More government control over our lives!!!!!
    • by sumdumass (711423)

      There's change you can believe in. Well, believe as in it is going to happen anyways.

      • Re: (Score:3, Informative)

        Perhaps you missed the fact that the Representative who introduced this bill is a Republican? Kind of hard to pin this particular piece of idiocy on Obama.

  • by VinylRecords (1292374) on Wednesday May 06, 2009 @10:58AM (#27846773)

    Recently a company that monitors peer-to-peer networks said it found classified information about the systems used onboard the president's helicopter in a shared folder on a computer in Iran, after a file containing the data was accidentally leaked on a peer-to-peer network last summer. Meanwhile the DCIA said any laws would likely be ineffective and stifle the business opportunities P2P can generate."

    How do we know that this government employee didn't purposefully 'leak' the documents online or plant them at an Iranian I.P. address so that the government could have an excuse to pass an archaic and oppressive internet law?

    An article on CNet points out that the wording of the bill would make it apply to just about everything related to communications on the internet.

    One person, a government worker, leaks a document, and now we must all pay.

    If a government worker drunk drives should we all lose our licenses and cars?

    • by internerdj (1319281) on Wednesday May 06, 2009 @11:14AM (#27847025)
      One person, a government worker, leaks a document, and now we must all pay.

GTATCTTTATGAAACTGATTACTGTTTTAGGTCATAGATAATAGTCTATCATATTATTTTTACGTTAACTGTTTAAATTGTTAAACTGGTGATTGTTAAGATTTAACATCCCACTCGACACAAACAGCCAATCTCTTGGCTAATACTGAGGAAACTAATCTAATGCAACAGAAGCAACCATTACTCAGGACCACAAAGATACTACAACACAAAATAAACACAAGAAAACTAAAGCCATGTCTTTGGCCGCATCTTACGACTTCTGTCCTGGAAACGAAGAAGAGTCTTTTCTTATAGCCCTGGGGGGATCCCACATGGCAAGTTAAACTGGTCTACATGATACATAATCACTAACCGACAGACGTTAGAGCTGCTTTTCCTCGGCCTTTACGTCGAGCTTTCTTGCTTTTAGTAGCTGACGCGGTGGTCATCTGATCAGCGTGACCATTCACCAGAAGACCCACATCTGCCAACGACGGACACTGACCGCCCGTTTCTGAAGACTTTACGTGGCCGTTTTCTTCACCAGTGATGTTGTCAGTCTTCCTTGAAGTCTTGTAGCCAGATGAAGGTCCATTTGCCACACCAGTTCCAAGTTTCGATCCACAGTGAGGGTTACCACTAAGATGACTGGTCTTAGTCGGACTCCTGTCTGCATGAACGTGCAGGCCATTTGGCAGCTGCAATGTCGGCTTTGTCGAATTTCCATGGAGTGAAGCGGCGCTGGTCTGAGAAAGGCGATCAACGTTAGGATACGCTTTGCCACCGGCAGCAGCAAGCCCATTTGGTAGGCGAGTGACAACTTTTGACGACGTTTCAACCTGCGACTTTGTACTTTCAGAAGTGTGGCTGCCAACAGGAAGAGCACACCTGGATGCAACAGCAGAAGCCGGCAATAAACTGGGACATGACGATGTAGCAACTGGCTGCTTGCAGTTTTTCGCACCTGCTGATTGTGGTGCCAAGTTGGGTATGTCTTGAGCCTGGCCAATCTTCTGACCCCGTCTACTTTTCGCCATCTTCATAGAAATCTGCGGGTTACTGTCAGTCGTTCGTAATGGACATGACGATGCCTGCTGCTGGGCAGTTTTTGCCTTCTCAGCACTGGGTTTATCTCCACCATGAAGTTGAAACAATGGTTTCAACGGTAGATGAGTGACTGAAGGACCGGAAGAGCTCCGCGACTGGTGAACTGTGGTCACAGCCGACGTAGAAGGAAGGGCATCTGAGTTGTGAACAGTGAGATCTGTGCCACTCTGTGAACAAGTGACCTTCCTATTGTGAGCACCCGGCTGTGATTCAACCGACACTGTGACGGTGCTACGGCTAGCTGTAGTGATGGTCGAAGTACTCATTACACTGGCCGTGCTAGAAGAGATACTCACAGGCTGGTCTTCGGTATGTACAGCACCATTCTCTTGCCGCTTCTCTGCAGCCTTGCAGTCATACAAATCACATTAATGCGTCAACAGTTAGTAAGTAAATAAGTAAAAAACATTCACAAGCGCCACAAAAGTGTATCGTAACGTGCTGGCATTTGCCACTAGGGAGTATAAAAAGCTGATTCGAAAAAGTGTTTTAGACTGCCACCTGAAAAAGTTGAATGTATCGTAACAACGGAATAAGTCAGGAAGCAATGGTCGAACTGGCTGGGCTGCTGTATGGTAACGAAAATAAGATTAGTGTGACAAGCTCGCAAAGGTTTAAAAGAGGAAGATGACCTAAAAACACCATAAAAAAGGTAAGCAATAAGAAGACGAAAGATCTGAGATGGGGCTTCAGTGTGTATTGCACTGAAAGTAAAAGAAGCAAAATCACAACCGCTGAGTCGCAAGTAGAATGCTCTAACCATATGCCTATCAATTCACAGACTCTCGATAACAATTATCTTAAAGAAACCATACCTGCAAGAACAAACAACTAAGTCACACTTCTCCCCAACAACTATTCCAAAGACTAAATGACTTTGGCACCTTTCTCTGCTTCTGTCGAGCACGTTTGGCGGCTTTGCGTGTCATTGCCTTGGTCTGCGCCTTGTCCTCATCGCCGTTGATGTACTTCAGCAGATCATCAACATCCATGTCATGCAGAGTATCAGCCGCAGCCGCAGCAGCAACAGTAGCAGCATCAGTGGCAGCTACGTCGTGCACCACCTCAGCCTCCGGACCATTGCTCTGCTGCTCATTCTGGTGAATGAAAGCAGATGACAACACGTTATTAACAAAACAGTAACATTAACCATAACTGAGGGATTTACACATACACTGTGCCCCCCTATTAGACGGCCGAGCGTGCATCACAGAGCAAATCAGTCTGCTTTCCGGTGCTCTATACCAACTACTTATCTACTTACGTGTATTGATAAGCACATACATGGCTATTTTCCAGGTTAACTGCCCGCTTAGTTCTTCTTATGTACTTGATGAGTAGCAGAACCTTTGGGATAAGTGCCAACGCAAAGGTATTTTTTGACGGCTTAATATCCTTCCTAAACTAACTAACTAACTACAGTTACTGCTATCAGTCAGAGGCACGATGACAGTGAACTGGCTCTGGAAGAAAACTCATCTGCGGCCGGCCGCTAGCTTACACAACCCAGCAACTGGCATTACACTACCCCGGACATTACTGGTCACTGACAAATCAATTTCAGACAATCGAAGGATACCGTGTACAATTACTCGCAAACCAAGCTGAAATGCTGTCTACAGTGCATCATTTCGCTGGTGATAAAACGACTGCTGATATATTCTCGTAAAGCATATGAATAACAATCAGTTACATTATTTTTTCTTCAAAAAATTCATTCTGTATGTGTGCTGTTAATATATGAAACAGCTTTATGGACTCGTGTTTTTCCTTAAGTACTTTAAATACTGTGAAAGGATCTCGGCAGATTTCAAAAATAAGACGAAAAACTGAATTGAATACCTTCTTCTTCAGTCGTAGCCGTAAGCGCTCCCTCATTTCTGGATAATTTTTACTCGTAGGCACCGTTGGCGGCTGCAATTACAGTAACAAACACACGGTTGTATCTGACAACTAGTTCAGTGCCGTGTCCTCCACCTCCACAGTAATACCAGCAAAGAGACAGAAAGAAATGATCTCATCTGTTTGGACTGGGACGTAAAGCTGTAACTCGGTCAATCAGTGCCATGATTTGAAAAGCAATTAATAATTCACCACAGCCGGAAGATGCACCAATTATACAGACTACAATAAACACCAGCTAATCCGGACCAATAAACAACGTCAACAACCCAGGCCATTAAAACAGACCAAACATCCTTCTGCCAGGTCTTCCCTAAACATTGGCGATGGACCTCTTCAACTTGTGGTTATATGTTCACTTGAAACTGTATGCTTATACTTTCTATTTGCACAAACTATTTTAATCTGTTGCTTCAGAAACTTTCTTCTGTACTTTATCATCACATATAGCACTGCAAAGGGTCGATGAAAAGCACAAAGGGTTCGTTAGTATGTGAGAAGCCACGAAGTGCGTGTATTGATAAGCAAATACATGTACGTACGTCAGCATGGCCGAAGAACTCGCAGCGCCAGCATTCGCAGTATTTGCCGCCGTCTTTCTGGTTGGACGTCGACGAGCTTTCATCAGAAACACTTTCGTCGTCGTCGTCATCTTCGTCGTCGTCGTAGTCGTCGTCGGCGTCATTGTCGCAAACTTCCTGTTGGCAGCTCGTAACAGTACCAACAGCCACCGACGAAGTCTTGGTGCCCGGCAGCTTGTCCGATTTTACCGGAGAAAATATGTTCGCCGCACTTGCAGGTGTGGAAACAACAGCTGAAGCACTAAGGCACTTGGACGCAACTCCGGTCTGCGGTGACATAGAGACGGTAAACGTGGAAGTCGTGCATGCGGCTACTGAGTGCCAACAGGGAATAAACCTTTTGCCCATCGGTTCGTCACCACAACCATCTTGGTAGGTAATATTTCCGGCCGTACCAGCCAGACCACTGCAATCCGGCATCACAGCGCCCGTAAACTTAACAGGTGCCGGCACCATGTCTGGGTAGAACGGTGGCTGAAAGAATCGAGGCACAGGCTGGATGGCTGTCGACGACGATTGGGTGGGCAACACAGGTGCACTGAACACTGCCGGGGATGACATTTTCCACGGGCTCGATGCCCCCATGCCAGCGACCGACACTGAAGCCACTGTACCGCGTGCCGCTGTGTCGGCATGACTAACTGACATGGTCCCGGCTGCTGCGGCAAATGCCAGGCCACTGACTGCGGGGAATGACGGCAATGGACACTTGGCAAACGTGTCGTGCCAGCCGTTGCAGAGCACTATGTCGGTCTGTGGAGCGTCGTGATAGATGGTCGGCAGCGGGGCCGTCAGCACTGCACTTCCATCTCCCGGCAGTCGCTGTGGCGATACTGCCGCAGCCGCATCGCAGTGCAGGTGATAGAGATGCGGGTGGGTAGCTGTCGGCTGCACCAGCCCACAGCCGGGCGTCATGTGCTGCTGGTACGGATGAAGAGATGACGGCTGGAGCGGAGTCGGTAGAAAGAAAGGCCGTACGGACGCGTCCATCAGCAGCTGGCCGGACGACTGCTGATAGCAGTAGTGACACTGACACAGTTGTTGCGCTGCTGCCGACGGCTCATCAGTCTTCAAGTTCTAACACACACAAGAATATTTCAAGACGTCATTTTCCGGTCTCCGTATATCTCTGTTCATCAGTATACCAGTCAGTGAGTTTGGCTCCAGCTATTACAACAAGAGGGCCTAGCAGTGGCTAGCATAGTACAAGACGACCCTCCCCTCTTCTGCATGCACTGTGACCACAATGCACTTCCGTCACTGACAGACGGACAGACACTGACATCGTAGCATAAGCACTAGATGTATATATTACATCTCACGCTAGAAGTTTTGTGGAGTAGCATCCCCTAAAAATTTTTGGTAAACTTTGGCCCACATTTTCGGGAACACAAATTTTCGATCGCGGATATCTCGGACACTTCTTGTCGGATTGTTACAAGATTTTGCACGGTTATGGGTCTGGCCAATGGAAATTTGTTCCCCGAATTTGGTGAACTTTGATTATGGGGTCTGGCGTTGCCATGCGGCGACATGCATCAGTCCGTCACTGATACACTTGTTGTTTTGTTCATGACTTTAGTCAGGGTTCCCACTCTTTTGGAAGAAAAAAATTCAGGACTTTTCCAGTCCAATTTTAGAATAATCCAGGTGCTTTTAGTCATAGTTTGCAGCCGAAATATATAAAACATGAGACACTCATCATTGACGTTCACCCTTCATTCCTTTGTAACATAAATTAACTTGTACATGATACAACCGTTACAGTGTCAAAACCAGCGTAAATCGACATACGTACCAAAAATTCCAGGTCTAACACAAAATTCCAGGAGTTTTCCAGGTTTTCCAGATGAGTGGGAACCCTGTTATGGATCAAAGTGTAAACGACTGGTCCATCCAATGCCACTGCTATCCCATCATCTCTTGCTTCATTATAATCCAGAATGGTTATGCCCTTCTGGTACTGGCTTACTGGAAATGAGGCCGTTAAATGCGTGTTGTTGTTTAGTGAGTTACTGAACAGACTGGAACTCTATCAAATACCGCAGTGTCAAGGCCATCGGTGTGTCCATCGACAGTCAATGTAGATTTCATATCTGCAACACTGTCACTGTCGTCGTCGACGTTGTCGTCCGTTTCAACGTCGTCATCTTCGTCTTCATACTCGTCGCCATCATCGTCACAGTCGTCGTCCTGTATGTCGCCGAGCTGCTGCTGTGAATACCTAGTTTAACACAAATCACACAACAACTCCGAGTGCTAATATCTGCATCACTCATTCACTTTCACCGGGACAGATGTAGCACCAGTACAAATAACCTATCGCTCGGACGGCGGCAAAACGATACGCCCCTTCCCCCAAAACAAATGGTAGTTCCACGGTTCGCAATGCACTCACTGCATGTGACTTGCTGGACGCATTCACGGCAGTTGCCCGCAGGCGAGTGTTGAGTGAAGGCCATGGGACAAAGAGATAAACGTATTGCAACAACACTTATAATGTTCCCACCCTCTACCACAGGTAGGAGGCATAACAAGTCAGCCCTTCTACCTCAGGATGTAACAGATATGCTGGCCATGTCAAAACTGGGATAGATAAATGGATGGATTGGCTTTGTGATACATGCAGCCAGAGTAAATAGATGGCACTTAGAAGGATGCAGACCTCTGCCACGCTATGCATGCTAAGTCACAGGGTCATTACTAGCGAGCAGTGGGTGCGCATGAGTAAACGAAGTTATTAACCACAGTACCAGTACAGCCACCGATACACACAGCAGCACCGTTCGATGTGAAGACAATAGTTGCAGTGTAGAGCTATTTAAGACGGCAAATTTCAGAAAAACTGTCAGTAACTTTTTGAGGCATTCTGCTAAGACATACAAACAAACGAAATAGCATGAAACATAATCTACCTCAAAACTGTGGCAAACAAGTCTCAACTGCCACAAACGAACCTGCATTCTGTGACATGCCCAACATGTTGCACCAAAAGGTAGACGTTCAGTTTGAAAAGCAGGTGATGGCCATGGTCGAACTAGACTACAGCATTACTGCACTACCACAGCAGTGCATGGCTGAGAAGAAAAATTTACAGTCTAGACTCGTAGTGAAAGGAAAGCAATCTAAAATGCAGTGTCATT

If a government worker drunk drives should we all lose our licenses and cars?

      The annoying thing is by making those documents available on p2p, the worker was already breaking countless laws and regulations. There are existing protections in place for this type of thing but rather than rely on the fact that he could be fined/fired/arrested/barred from future government work and if he was a contractor his company was also fined/penalized against future contract bids, the solution is to make yet another law standing in the way of legitimate use of p2p.
      • by sumdumass (711423)

        That's probably the worst part of the democrats. They vilify the republicans for wanting to enforce the rule of law unless it's something they can use to their own political advantage yet they always ignore existing laws and attempt to put massively draconian new laws in place because of the lack of enforcement of previous laws as some knee jerk reaction just to appear to be doing something.

    • Yes... it does seem rather odd that such an important document would be "accidentally" torrented... I mean really if it was that important it should have been encrypted and mounted on its own partition or at the least not anywhere near other files.. I mean honestly how do you accidentally torrent such a critical file?

      • by blueg3 (192743)